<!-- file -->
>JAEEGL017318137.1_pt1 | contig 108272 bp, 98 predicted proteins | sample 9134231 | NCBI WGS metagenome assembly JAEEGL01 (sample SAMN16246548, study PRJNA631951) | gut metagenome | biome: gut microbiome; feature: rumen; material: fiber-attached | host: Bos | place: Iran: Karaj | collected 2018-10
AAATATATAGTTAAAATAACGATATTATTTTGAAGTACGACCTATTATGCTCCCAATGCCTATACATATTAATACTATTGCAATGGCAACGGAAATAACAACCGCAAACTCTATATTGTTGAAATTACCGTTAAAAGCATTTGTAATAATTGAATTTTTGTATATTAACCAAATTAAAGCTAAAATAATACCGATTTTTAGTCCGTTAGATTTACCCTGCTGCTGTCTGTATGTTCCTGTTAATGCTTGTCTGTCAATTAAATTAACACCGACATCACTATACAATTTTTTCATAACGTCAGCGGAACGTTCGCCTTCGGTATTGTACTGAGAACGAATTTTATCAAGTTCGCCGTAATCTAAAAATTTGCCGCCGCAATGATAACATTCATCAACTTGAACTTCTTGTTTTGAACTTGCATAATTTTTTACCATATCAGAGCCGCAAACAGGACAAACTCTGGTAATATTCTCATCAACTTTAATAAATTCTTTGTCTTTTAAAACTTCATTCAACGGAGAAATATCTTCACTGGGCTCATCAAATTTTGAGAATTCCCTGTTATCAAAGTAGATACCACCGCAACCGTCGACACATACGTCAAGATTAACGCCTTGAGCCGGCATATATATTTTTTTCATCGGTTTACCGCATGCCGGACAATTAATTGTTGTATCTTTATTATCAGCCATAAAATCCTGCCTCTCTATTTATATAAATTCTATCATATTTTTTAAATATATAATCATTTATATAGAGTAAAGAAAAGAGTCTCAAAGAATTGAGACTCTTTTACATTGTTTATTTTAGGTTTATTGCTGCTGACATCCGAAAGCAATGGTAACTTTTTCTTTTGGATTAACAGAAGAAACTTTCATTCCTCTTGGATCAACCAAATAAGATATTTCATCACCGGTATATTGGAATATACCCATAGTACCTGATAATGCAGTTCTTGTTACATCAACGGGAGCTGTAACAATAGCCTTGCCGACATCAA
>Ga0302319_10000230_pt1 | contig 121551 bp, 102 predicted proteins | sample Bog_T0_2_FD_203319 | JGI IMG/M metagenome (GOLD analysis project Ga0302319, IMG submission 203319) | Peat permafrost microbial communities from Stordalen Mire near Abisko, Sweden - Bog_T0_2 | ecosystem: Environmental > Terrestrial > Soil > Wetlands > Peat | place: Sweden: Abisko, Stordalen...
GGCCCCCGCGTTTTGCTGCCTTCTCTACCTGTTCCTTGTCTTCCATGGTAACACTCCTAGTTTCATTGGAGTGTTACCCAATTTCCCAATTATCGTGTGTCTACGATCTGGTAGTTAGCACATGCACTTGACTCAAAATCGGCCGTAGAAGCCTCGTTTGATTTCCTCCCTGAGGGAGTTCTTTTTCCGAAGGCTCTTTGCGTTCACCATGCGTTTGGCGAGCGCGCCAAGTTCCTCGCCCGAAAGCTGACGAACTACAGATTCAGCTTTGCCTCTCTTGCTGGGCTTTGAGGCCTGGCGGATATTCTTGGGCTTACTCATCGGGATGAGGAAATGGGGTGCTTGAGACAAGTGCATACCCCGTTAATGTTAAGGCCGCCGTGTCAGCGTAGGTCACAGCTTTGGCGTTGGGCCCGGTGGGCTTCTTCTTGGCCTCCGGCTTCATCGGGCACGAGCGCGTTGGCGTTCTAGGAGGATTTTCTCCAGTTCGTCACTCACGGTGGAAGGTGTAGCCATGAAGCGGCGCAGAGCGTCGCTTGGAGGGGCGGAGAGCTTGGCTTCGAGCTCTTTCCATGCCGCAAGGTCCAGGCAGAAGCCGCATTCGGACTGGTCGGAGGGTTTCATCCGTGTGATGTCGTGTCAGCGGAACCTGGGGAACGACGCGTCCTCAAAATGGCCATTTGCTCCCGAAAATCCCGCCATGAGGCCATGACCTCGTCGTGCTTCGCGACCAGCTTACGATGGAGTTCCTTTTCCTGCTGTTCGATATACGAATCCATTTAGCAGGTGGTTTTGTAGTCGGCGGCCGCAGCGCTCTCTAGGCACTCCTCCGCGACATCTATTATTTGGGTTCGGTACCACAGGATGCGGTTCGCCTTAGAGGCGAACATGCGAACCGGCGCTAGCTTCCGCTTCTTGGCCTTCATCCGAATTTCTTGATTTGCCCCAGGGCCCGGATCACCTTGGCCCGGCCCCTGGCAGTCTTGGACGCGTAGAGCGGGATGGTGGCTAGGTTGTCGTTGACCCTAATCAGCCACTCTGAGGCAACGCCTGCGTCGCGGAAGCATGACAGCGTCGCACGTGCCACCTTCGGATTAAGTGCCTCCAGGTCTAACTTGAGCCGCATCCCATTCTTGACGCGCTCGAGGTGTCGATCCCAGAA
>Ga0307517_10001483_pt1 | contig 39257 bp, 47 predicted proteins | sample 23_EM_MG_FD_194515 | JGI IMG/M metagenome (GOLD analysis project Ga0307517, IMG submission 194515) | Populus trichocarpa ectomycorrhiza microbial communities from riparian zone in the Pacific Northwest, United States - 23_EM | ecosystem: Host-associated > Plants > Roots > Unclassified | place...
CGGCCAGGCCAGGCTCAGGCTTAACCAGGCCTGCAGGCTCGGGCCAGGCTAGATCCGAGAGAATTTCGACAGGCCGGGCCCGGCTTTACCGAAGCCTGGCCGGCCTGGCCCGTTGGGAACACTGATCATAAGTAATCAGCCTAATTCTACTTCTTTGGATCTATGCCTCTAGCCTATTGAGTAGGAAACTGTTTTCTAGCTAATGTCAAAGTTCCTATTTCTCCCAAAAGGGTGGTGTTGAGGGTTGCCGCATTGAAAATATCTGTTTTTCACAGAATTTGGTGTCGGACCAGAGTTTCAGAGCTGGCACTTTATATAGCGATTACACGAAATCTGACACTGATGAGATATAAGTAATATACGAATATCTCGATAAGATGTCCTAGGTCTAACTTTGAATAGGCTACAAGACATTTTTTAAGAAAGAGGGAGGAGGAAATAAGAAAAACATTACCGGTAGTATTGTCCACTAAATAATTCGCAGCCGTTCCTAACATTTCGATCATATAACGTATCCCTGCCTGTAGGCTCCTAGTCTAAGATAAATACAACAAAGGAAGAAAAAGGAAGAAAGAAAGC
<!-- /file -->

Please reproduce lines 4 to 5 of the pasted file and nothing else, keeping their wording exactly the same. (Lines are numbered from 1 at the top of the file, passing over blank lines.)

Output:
GGCCCCCGCGTTTTGCTGCCTTCTCTACCTGTTCCTTGTCTTCCATGGTAACACTCCTAGTTTCATTGGAGTGTTACCCAATTTCCCAATTATCGTGTGTCTACGATCTGGTAGTTAGCACATGCACTTGACTCAAAATCGGCCGTAGAAGCCTCGTTTGATTTCCTCCCTGAGGGAGTTCTTTTTCCGAAGGCTCTTTGCGTTCACCATGCGTTTGGCGAGCGCGCCAAGTTCCTCGCCCGAAAGCTGACGAACTACAGATTCAGCTTTGCCTCTCTTGCTGGGCTTTGAGGCCTGGCGGATATTCTTGGGCTTACTCATCGGGATGAGGAAATGGGGTGCTTGAGACAAGTGCATACCCCGTTAATGTTAAGGCCGCCGTGTCAGCGTAGGTCACAGCTTTGGCGTTGGGCCCGGTGGGCTTCTTCTTGGCCTCCGGCTTCATCGGGCACGAGCGCGTTGGCGTTCTAGGAGGATTTTCTCCAGTTCGTCACTCACGGTGGAAGGTGTAGCCATGAAGCGGCGCAGAGCGTCGCTTGGAGGGGCGGAGAGCTTGGCTTCGAGCTCTTTCCATGCCGCAAGGTCCAGGCAGAAGCCGCATTCGGACTGGTCGGAGGGTTTCATCCGTGTGATGTCGTGTCAGCGGAACCTGGGGAACGACGCGTCCTCAAAATGGCCATTTGCTCCCGAAAATCCCGCCATGAGGCCATGACCTCGTCGTGCTTCGCGACCAGCTTACGATGGAGTTCCTTTTCCTGCTGTTCGATATACGAATCCATTTAGCAGGTGGTTTTGTAGTCGGCGGCCGCAGCGCTCTCTAGGCACTCCTCCGCGACATCTATTATTTGGGTTCGGTACCACAGGATGCGGTTCGCCTTAGAGGCGAACATGCGAACCGGCGCTAGCTTCCGCTTCTTGGCCTTCATCCGAATTTCTTGATTTGCCCCAGGGCCCGGATCACCTTGGCCCGGCCCCTGGCAGTCTTGGACGCGTAGAGCGGGATGGTGGCTAGGTTGTCGTTGACCCTAATCAGCCACTCTGAGGCAACGCCTGCGTCGCGGAAGCATGACAGCGTCGCACGTGCCACCTTCGGATTAAGTGCCTCCAGGTCTAACTTGAGCCGCATCCCATTCTTGACGCGCTCGAGGTGTCGATCCCAGAA
>Ga0307517_10001483_pt1 | contig 39257 bp, 47 predicted proteins | sample 23_EM_MG_FD_194515 | JGI IMG/M metagenome (GOLD analysis project Ga0307517, IMG submission 194515) | Populus trichocarpa ectomycorrhiza microbial communities from riparian zone in the Pacific Northwest, United States - 23_EM | ecosystem: Host-associated > Plants > Roots > Unclassified | place...